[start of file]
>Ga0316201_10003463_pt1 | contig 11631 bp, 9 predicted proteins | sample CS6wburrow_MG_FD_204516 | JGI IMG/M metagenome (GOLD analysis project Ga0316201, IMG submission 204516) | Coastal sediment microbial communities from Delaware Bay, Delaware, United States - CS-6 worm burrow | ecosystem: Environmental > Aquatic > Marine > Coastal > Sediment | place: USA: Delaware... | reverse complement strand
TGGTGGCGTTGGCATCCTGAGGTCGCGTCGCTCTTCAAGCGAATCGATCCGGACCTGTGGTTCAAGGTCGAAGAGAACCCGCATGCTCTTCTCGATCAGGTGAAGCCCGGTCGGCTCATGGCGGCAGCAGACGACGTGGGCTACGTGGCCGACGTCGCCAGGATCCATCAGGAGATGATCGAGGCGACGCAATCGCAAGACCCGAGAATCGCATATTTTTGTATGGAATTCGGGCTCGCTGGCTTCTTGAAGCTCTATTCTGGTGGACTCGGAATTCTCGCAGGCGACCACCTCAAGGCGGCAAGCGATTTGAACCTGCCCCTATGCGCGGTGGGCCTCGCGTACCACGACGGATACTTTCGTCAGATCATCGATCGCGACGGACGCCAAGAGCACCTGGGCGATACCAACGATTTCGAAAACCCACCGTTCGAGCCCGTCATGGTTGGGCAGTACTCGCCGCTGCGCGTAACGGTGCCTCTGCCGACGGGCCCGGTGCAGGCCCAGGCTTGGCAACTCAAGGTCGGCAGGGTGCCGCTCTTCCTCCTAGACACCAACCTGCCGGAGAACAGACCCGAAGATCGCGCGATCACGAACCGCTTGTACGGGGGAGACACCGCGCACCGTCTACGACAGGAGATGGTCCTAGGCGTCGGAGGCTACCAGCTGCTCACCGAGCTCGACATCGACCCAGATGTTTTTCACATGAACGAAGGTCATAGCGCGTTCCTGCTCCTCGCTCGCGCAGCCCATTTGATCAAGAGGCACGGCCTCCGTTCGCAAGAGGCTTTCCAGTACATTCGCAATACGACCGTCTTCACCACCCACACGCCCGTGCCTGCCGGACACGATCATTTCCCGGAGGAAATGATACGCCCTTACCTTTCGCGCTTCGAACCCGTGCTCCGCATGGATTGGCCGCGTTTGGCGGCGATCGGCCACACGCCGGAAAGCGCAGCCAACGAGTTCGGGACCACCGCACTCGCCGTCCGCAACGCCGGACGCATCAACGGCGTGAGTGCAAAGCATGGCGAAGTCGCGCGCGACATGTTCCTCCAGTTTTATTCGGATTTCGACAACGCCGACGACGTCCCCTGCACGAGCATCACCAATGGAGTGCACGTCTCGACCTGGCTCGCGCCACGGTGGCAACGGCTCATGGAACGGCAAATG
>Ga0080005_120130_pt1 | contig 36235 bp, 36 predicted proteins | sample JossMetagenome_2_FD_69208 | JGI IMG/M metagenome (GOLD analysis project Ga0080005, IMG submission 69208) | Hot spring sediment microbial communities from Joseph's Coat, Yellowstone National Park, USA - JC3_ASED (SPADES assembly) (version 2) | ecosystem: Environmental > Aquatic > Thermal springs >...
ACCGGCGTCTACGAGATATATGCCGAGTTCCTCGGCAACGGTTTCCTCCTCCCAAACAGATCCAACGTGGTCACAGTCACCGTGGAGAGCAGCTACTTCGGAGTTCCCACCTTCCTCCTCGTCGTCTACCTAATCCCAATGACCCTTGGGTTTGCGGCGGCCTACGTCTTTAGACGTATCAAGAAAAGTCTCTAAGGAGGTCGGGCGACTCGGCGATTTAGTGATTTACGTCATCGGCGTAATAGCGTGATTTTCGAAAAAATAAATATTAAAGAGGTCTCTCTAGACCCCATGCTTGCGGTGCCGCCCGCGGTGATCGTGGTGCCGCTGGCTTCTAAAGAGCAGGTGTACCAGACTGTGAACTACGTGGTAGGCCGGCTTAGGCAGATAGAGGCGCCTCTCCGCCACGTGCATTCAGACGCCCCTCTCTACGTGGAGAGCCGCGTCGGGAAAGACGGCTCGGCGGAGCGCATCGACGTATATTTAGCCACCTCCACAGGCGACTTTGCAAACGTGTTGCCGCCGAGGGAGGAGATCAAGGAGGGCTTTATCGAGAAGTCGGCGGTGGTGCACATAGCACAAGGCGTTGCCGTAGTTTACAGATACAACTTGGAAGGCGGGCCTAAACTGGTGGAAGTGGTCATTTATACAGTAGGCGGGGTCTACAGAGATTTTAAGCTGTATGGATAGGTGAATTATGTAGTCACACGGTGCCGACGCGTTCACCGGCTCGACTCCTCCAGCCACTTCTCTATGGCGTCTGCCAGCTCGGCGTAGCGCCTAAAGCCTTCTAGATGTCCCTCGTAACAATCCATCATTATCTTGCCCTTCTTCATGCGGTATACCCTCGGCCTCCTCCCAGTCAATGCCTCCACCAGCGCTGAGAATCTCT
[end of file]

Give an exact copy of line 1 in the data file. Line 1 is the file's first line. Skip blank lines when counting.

>Ga0316201_10003463_pt1 | contig 11631 bp, 9 predicted proteins | sample CS6wburrow_MG_FD_204516 | JGI IMG/M metagenome (GOLD analysis project Ga0316201, IMG submission 204516) | Coastal sediment microbial communities from Delaware Bay, Delaware, United States - CS-6 worm burrow | ecosystem: Environmental > Aquatic > Marine > Coastal > Sediment | place: USA: Delaware... | reverse complement strand